Pokanokets and Pilgrims: Cultural differences lead to conflict in the 17th century

Sowams Heritage Area Project Coordinator Dr. David Weed presented a session at Hamilton House in Providence on February 10, 2021 on the cultural differences between the Pokanoket Tribe and the Pilgrim Separatists in the early 17th century that ultimately led to the conflict known as King Philip’s War in 1675. Click here for a 57-minute YouTube video of his presentation.


Hamilton House Cafe Manager and Chef, Mary Nyman, introduced Dr. Weed to about 18 participants in the Zoom session. A psychologist by training, Dr. Weed began investigating the reburial behind his house in Warren three years ago of the Pokanoket Massasoit Ousamequin, who met the Plymouth Pilgrims in 1621. That led to the discovery of over fifty locations from the 1600s in East Bay Rhode Island and nearby Massachusetts that are described on his website, SowamsHeritageArea.org, and the history of the Pokanoket people who live among us today.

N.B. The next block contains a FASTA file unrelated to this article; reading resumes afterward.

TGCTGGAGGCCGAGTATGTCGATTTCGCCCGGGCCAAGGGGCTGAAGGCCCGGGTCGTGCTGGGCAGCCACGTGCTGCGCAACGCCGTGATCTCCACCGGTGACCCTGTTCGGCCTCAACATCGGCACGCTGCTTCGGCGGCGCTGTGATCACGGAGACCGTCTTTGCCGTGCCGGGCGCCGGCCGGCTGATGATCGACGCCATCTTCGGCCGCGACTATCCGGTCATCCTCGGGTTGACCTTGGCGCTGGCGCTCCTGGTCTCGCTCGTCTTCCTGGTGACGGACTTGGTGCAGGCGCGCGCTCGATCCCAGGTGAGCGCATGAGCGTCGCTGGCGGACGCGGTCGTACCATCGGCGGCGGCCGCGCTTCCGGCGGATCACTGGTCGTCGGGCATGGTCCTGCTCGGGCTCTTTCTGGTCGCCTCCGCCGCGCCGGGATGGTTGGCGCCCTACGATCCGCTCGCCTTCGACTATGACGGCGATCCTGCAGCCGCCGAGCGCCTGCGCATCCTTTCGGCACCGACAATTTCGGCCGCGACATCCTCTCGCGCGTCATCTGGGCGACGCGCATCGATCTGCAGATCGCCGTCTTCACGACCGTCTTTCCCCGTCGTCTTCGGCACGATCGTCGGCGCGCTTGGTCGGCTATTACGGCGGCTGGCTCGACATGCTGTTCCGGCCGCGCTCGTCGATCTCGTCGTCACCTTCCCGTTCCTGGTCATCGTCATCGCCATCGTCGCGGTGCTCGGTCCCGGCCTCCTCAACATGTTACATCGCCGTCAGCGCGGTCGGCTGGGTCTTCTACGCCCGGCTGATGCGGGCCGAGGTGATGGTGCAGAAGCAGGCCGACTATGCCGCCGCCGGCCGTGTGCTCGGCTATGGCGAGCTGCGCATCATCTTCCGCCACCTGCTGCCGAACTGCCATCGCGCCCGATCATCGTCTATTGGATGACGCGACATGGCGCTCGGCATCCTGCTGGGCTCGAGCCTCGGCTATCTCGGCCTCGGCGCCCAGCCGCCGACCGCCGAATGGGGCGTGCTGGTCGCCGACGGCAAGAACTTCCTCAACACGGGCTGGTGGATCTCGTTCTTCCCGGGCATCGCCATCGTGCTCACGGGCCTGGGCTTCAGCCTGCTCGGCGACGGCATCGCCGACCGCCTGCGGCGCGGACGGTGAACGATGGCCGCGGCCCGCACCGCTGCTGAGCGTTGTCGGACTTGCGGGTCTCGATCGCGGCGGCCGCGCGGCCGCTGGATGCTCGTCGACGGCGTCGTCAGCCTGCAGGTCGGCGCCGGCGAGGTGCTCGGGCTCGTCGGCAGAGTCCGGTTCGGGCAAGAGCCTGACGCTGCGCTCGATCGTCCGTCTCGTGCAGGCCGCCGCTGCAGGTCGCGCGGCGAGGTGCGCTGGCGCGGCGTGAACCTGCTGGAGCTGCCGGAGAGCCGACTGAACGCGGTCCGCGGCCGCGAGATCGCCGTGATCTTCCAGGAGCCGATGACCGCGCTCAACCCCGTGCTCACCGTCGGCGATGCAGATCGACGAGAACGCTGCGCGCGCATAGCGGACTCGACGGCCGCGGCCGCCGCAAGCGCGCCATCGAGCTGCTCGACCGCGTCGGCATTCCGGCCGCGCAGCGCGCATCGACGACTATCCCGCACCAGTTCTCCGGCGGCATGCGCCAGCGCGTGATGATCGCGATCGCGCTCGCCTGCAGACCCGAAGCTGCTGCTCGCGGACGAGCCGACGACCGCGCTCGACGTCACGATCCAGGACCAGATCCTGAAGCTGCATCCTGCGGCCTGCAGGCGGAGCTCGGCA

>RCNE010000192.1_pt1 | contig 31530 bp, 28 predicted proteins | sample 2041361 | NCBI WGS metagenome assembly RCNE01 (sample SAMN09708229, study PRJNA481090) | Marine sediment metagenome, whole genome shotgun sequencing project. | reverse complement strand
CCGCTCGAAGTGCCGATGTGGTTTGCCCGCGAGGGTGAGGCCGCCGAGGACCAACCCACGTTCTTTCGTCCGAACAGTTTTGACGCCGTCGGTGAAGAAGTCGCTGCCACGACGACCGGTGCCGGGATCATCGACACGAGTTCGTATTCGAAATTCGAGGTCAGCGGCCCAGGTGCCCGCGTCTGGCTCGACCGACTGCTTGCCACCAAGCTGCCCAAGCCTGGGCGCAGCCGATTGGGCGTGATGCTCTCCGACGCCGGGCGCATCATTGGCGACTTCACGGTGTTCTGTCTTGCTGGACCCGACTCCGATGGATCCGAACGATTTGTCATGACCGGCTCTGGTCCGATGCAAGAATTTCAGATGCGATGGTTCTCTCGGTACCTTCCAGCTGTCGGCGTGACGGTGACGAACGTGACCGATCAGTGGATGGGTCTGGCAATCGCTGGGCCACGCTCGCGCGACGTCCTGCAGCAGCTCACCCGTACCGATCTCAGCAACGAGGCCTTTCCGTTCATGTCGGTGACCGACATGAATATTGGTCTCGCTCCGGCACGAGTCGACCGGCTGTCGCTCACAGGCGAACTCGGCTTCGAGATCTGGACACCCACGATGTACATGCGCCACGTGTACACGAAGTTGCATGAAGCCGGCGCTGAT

Dr. Weed began by describing the differences in world views between the Pokanokets and the Pilgrim Separatists who landed in Plymouth in 1620, including the difference in gender roles between the two groups. Dr. Weed also emphasized the ways that the Pokanokets and the Pilgrims were also alike.


(Above, left) Mayflower author Nathaniel Philbrick meets the Pokanoket Sagamore William Guy in 2019. (Above, right) Following the King Philip War of 1675, the Massasoit’s great grandson, Simeon Simons, served as George Washington’s personal bodyguard.


In the 18th and 19th century, there were efforts to describe the disappearance of Native people from New England when, in fact, they still survived. Today, the Pokanoket Tribe is alive and well and numbers over 300 people.